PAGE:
We recently had the opportunity to meet with Nick Capito, M.D., specifically to talk about his background and his experiences using the InSet Total Shoulder System from Shoulder Innovations.
Dr. Nick Capito is an Orthopedic Surgeon in Agusta, GA.
David Blue: Dr. Capito, would you please share your background with us, including how you became involved in healthcare and specifically orthopedics?
Dr. Capito: I was introduced to the field by one of my uncles who is an orthopedic surgeon. For a period of time he was involved with some of the pro sports teams in Pittsburgh. From early grade school I was enthralled with his interaction with the players and would periodically spend time observing him in the OR.
With that background, I honestly went into college and medical school with the intent on pursuing that specialty. For me, it was orthopedics or bust.
David Blue: Can you tell us about your training and what attracted you to shoulder and elbow as a sub-specialty?
Dr. Capito: During residency at the University of Missouri, I gradually found myself reading more of the journal articles related to shoulder and elbow. I immediately was interested in the sports and fracture side, but saw what appeared to be a very quickly evolving field in arthroplasty. Overall, I liked the concept of managing all types of joint pathology in all age groups.
After residency, I started fellowship at Brown with Dr. Andy Green and Dr. Scott Paxton. Dr. Green was very well experienced in shoulder arthroplasty. He is a skillful surgeon with great wisdom as he’s witnessed a lot of the evolution of this area. Dr. Paxton is also very well trained between notable people at both Wash U and Rothman. He provided a different perspective, was willing to tackle some very bizarre cases, and was more interested in the new technology that was being released in regards to implants styles and computer based preoperative templating. I like to think I became a hybrid of the two.
Now just four years out of the training, I’ve seen my own technique evolve and change as well.
David Blue: How did you first learn about the InSet Glenoid, and the Shoulder Innovations team?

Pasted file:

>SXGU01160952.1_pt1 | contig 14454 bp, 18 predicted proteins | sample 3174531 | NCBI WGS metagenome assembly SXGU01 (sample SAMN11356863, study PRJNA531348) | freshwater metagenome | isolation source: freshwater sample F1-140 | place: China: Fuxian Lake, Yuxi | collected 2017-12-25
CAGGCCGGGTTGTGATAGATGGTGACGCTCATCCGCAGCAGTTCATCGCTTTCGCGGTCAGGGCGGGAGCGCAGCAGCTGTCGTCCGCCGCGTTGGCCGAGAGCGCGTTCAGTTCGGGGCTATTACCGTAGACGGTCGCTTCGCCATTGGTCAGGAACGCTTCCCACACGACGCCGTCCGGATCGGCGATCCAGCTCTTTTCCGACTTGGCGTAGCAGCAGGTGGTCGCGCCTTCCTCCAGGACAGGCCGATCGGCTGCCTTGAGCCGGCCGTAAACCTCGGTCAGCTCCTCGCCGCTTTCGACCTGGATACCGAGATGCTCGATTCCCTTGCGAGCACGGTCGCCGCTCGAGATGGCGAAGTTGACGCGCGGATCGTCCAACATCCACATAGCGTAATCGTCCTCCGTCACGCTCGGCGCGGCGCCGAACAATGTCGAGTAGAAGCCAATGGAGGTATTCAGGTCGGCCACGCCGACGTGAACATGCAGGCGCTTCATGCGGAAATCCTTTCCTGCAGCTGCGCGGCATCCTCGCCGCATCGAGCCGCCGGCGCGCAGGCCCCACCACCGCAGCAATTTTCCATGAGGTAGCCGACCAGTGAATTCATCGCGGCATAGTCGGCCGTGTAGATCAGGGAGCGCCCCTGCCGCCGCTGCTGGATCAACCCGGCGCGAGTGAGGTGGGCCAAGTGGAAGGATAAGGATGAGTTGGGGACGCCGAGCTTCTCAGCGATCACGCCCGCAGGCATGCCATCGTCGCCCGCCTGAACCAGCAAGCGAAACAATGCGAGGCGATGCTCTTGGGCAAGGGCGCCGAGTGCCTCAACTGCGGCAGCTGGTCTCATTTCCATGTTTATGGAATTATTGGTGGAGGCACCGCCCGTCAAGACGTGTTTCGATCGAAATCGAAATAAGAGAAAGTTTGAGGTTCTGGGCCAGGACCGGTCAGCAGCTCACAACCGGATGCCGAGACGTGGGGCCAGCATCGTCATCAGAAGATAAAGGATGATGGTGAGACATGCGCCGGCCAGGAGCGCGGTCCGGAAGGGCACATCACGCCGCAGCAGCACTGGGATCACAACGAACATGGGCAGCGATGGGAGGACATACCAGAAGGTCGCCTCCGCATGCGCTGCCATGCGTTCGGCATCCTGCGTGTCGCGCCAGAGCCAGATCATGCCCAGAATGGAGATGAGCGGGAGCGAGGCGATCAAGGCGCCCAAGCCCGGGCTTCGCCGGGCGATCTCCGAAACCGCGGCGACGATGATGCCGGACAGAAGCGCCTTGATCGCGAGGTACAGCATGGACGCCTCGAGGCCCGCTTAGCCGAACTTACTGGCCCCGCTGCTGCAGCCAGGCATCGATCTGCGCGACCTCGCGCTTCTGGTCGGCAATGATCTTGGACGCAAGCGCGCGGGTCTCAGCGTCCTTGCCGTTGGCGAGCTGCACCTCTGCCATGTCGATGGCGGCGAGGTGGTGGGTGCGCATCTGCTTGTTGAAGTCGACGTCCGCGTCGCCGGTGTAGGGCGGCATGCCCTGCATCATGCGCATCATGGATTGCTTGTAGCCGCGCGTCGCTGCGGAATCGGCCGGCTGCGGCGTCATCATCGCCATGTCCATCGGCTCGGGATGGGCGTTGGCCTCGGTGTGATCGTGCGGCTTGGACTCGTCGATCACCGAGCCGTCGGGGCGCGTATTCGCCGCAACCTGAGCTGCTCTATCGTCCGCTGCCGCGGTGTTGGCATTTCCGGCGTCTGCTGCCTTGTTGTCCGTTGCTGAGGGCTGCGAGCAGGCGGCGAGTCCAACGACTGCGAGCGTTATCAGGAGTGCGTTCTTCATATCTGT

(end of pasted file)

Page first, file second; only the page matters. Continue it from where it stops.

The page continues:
Dr. Capito: In fellowship, we performed “ream and runs” on younger patients. Overall, I felt they did fine but they struggled during their rehab, which was just difficult to see. It just took a lot longer for them to get their full range of motion. It was not as gratifying as a post-op total shoulder. Something that always concerned me was the longevity of that procedure and what would happen to the glenoid over time.
Then, I had a 37-year-old nurse at our hospital come in with advanced glenohumeral arthritis. He had previous instability surgeries and an intraarticular pain catheter in his early 20s.
Based on his imaging, I felt that arthroscopy or hemiarthroplasty were not an option.
Currently, I participate in an online case sharing group known as CASES, which is made up of a number of younger shoulder surgeons. It was there that I heard about Shoulder Innovations and the inset glenoid. I did some research of my own and was impressed with Dr. Gunther’s biomechanical studies.
That first patient is about three years out now, and he’s doing fantastic!
David Blue: That’s great to hear! Since then, what has been your personal experience in using the InSet Shoulder System?
Dr. Capito: I was really pleased with how quick his recovery was, and his pain relief was just as? immediate. His motion was fantastic. Since then, he has been doing whatever he has wanted to do without any issues. I see him regularly in the hospital, so I have a good idea of what’s going on with him.